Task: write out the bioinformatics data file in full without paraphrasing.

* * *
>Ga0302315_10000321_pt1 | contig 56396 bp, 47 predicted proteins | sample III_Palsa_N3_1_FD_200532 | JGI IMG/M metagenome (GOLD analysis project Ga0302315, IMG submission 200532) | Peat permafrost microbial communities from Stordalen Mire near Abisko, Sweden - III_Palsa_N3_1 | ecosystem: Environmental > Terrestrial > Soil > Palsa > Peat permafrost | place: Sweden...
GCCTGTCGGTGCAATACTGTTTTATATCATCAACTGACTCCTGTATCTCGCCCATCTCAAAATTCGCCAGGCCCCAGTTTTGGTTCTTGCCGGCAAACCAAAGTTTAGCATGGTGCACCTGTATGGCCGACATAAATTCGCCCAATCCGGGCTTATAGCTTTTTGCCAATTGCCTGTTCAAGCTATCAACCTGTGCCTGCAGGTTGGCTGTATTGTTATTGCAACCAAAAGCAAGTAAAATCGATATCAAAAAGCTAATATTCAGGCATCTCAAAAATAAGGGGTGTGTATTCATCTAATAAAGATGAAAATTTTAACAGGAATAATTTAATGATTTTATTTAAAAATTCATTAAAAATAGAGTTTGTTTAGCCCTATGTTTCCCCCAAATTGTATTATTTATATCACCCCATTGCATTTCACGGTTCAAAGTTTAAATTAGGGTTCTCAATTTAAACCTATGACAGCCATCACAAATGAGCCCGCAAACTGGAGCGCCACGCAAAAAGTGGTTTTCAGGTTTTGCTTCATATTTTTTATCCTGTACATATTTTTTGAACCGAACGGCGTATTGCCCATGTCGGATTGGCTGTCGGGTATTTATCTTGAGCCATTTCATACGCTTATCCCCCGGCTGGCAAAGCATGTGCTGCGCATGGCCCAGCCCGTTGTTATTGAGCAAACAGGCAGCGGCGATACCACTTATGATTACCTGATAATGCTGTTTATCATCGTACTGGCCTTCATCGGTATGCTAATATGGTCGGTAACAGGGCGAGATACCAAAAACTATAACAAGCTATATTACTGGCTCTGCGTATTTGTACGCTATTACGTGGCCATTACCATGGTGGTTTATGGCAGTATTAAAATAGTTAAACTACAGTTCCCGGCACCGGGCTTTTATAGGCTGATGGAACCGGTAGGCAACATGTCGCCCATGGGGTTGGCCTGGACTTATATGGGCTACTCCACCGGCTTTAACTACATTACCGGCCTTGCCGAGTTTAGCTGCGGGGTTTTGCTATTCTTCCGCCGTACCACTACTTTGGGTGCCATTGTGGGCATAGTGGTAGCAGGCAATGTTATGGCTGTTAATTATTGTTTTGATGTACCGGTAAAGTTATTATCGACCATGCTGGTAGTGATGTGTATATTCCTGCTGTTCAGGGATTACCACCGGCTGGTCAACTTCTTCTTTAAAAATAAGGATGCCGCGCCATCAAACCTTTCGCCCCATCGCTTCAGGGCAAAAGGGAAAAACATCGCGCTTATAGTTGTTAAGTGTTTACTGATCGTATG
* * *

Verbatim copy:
>Ga0302315_10000321_pt1 | contig 56396 bp, 47 predicted proteins | sample III_Palsa_N3_1_FD_200532 | JGI IMG/M metagenome (GOLD analysis project Ga0302315, IMG submission 200532) | Peat permafrost microbial communities from Stordalen Mire near Abisko, Sweden - III_Palsa_N3_1 | ecosystem: Environmental > Terrestrial > Soil > Palsa > Peat permafrost | place: Sweden...
GCCTGTCGGTGCAATACTGTTTTATATCATCAACTGACTCCTGTATCTCGCCCATCTCAAAATTCGCCAGGCCCCAGTTTTGGTTCTTGCCGGCAAACCAAAGTTTAGCATGGTGCACCTGTATGGCCGACATAAATTCGCCCAATCCGGGCTTATAGCTTTTTGCCAATTGCCTGTTCAAGCTATCAACCTGTGCCTGCAGGTTGGCTGTATTGTTATTGCAACCAAAAGCAAGTAAAATCGATATCAAAAAGCTAATATTCAGGCATCTCAAAAATAAGGGGTGTGTATTCATCTAATAAAGATGAAAATTTTAACAGGAATAATTTAATGATTTTATTTAAAAATTCATTAAAAATAGAGTTTGTTTAGCCCTATGTTTCCCCCAAATTGTATTATTTATATCACCCCATTGCATTTCACGGTTCAAAGTTTAAATTAGGGTTCTCAATTTAAACCTATGACAGCCATCACAAATGAGCCCGCAAACTGGAGCGCCACGCAAAAAGTGGTTTTCAGGTTTTGCTTCATATTTTTTATCCTGTACATATTTTTTGAACCGAACGGCGTATTGCCCATGTCGGATTGGCTGTCGGGTATTTATCTTGAGCCATTTCATACGCTTATCCCCCGGCTGGCAAAGCATGTGCTGCGCATGGCCCAGCCCGTTGTTATTGAGCAAACAGGCAGCGGCGATACCACTTATGATTACCTGATAATGCTGTTTATCATCGTACTGGCCTTCATCGGTATGCTAATATGGTCGGTAACAGGGCGAGATACCAAAAACTATAACAAGCTATATTACTGGCTCTGCGTATTTGTACGCTATTACGTGGCCATTACCATGGTGGTTTATGGCAGTATTAAAATAGTTAAACTACAGTTCCCGGCACCGGGCTTTTATAGGCTGATGGAACCGGTAGGCAACATGTCGCCCATGGGGTTGGCCTGGACTTATATGGGCTACTCCACCGGCTTTAACTACATTACCGGCCTTGCCGAGTTTAGCTGCGGGGTTTTGCTATTCTTCCGCCGTACCACTACTTTGGGTGCCATTGTGGGCATAGTGGTAGCAGGCAATGTTATGGCTGTTAATTATTGTTTTGATGTACCGGTAAAGTTATTATCGACCATGCTGGTAGTGATGTGTATATTCCTGCTGTTCAGGGATTACCACCGGCTGGTCAACTTCTTCTTTAAAAATAAGGATGCCGCGCCATCAAACCTTTCGCCCCATCGCTTCAGGGCAAAAGGGAAAAACATCGCGCTTATAGTTGTTAAGTGTTTACTGATCGTATG